Any accident involving an 18-wheeler, transfer truck, semi, or other commercial vehicle has the potential to inflict serious or even deadly injuries on not only the truck driver but also the drivers and passengers of smaller vehicles in the vicinity.
This risk increases exponentially when the truck in question is hauling hazardous cargo.
Defining “Hazardous Materials” Under National Standards
According to the Institute of Hazardous Materials Management’s website, a “hazardous material” is a substance that has the potential to harm humans, animals, or the environment. This harm may occur spontaneously or through interaction with other factors, and the hazardous agent or item may be physical, biological, chemical, or radiological.
There are several different governmental entities charged with the regulation of hazardous materials, including the Environmental Protection Agency, the Occupational Safety and Health Administration, the Department of Transportation, and the Nuclear Regulatory Commission. Each of these agencies has specific rules and regulations pertaining to the transport of hazardous cargo. There are also state-specific agencies charged with administering the hazardous materials laws of a particular state.
Recent North Carolina Truck Accidents Involving Hazardous Material
Earlier this month, authorities reported that a truck transporting Propanediol overturned in western North Carolina. The wreck shut down the interstate for hours while a hazmat team dealt with the possibility of a leak or spill. Propanediol, which is a compound used in the production of certain polymers, is considered a hazardous material. The substance can be formulated into several industrial applications, including use as a de-icer or antifreeze.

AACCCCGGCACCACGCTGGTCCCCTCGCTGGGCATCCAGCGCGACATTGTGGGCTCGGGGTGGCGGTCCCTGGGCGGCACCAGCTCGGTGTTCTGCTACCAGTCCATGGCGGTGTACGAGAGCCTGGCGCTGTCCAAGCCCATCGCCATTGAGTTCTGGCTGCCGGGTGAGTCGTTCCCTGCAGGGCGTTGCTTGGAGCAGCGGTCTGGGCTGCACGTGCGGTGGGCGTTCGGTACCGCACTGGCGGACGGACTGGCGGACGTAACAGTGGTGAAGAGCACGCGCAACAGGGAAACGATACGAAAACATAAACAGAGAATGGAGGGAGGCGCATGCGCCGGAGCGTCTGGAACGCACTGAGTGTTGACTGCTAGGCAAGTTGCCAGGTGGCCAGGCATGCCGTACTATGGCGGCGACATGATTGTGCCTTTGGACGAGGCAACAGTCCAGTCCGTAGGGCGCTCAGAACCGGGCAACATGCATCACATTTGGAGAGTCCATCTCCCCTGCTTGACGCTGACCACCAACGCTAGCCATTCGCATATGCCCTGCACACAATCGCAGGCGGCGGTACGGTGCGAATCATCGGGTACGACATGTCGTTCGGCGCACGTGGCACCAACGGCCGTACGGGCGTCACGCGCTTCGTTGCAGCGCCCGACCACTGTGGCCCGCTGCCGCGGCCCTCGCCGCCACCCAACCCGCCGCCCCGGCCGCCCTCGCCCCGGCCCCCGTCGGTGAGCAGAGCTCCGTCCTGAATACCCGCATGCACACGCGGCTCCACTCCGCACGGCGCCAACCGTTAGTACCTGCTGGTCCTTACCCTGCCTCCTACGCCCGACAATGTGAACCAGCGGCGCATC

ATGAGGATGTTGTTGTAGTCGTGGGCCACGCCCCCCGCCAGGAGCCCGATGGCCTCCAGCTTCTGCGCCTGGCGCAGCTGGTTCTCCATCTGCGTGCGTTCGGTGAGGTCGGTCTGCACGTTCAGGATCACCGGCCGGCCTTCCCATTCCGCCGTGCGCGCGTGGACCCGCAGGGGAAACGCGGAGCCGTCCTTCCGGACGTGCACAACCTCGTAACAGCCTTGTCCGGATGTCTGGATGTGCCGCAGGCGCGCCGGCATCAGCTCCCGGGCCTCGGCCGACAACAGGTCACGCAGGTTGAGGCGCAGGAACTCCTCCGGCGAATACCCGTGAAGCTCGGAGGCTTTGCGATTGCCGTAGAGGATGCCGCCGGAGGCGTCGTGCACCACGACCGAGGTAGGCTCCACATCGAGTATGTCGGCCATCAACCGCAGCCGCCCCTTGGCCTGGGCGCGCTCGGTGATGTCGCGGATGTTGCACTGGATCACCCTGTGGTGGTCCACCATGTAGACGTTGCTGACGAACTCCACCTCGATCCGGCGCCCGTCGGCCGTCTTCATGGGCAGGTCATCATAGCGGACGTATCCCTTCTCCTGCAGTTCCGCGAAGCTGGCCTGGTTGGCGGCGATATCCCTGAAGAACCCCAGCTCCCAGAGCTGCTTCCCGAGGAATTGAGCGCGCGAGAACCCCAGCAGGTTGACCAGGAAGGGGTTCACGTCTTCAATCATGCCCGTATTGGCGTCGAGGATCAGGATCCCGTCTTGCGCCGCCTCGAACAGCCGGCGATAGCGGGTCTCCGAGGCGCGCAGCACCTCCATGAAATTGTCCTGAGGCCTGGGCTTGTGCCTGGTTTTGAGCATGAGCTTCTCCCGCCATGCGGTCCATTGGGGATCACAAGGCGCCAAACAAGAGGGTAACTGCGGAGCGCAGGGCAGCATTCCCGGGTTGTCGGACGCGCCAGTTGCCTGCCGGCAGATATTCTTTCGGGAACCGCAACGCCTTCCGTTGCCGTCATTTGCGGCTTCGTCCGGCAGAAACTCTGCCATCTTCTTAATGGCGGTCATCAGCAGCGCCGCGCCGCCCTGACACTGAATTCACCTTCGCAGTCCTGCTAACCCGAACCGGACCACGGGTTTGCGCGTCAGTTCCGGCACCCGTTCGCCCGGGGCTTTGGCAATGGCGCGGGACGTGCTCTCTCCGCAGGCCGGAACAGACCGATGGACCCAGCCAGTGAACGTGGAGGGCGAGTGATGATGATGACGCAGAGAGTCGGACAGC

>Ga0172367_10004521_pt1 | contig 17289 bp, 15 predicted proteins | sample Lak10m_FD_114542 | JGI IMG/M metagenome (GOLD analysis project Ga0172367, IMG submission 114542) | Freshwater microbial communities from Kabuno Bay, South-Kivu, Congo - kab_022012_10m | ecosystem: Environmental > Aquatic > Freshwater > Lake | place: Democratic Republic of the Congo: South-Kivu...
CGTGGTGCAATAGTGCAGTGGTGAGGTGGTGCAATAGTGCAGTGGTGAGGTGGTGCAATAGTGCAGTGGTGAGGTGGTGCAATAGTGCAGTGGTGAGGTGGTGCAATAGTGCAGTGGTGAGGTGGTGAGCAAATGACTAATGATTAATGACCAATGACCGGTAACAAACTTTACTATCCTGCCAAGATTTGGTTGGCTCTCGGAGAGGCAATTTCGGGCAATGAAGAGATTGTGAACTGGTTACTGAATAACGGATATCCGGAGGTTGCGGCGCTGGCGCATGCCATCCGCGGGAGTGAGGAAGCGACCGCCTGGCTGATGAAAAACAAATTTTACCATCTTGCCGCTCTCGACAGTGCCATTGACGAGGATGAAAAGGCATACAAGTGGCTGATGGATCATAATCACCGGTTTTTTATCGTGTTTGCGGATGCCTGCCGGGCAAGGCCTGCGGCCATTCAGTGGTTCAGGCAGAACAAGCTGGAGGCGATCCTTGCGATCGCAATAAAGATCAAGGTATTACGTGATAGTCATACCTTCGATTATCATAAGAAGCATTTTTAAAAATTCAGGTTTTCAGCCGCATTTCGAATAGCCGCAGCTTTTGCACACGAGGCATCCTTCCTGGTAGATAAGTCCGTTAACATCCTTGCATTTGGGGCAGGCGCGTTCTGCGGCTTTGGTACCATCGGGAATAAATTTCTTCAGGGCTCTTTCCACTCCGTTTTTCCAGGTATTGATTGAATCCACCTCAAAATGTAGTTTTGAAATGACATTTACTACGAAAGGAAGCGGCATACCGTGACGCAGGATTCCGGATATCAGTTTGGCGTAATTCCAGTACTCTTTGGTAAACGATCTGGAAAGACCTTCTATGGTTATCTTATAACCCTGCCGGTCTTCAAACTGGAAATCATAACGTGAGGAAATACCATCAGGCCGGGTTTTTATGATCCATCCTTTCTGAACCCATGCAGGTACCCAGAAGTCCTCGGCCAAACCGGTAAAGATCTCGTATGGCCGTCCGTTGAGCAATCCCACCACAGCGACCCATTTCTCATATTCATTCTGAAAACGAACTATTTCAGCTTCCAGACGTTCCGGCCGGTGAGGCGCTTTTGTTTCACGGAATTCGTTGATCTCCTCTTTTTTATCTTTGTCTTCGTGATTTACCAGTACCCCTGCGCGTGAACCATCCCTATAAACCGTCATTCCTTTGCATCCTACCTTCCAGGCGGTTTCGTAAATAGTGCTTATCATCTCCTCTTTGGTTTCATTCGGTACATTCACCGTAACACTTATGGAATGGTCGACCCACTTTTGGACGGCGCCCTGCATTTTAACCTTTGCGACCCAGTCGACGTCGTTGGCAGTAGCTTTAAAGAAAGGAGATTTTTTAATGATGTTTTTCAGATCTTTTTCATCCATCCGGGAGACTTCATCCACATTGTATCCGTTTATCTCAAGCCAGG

Another North Carolina truck accident in Forsyth County last month resulted in a fuel spill, which required a hazmat crew to clean up the crash scene. The accident happened when a pickup truck attempted to make a left turn and was struck by a tractor-trailer. At least one person died in the collision.
Filing a Negligence Claim After a Hazardous Material Truck Wreck
While not every crash involving a truck carrying hazardous cargo is a result of a trucker or trucking company’s misconduct, many are. In order to prove a case of negligence against a careless or reckless truck driver or trucking outfit, the plaintiff must prove that the defendant owed a duty of care, the defendant breached that duty of care, the plaintiff suffered injuries or harm, and the defendant’s breach of duty was the actual and legal cause of the plaintiff’s injuries. Damages in a truck accident case may include past and future medical expenses, lost wages and loss of future earnings, pain and suffering, and other, related damages.
A North Carolina Truck Accident Firm Handing Serious and Catastrophic Accident Cases
Big trucks can cause irreparable harm, especially when they are involved in accidents while carrying hazardous cargo. If your family is suffering because of the negligence of a professional truck driver or a trucking company, the knowledgeable North Carolina truck accident lawyers at Nagle & Associates can help you get started on your case today. Call us at (800) 411-1583 to set up your free, confidential case evaluation. No legal fee is collected unless and until your case is successfully resolved.
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